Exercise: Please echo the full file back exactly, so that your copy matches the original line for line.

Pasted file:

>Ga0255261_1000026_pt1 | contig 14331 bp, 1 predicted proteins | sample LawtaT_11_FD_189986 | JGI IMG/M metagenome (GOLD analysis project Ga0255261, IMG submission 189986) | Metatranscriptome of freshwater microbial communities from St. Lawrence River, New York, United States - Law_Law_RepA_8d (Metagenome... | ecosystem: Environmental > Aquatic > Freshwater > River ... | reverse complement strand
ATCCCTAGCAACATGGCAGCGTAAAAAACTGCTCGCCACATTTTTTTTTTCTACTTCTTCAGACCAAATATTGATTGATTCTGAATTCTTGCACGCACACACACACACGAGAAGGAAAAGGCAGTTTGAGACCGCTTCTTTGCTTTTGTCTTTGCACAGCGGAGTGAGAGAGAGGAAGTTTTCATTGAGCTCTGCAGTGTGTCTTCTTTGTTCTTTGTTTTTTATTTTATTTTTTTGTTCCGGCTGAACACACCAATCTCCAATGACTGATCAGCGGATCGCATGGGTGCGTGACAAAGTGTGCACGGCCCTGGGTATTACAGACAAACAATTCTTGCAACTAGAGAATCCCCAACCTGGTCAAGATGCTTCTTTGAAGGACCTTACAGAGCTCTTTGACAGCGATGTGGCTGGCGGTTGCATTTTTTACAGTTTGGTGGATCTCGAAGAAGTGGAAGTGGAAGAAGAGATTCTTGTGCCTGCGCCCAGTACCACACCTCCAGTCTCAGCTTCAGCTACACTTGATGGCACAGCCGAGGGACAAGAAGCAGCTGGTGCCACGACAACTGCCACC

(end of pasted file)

>Ga0255261_1000026_pt1 | contig 14331 bp, 1 predicted proteins | sample LawtaT_11_FD_189986 | JGI IMG/M metagenome (GOLD analysis project Ga0255261, IMG submission 189986) | Metatranscriptome of freshwater microbial communities from St. Lawrence River, New York, United States - Law_Law_RepA_8d (Metagenome... | ecosystem: Environmental > Aquatic > Freshwater > River ... | reverse complement strand
ATCCCTAGCAACATGGCAGCGTAAAAAACTGCTCGCCACATTTTTTTTTTCTACTTCTTCAGACCAAATATTGATTGATTCTGAATTCTTGCACGCACACACACACACGAGAAGGAAAAGGCAGTTTGAGACCGCTTCTTTGCTTTTGTCTTTGCACAGCGGAGTGAGAGAGAGGAAGTTTTCATTGAGCTCTGCAGTGTGTCTTCTTTGTTCTTTGTTTTTTATTTTATTTTTTTGTTCCGGCTGAACACACCAATCTCCAATGACTGATCAGCGGATCGCATGGGTGCGTGACAAAGTGTGCACGGCCCTGGGTATTACAGACAAACAATTCTTGCAACTAGAGAATCCCCAACCTGGTCAAGATGCTTCTTTGAAGGACCTTACAGAGCTCTTTGACAGCGATGTGGCTGGCGGTTGCATTTTTTACAGTTTGGTGGATCTCGAAGAAGTGGAAGTGGAAGAAGAGATTCTTGTGCCTGCGCCCAGTACCACACCTCCAGTCTCAGCTTCAGCTACACTTGATGGCACAGCCGAGGGACAAGAAGCAGCTGGTGCCACGACAACTGCCACC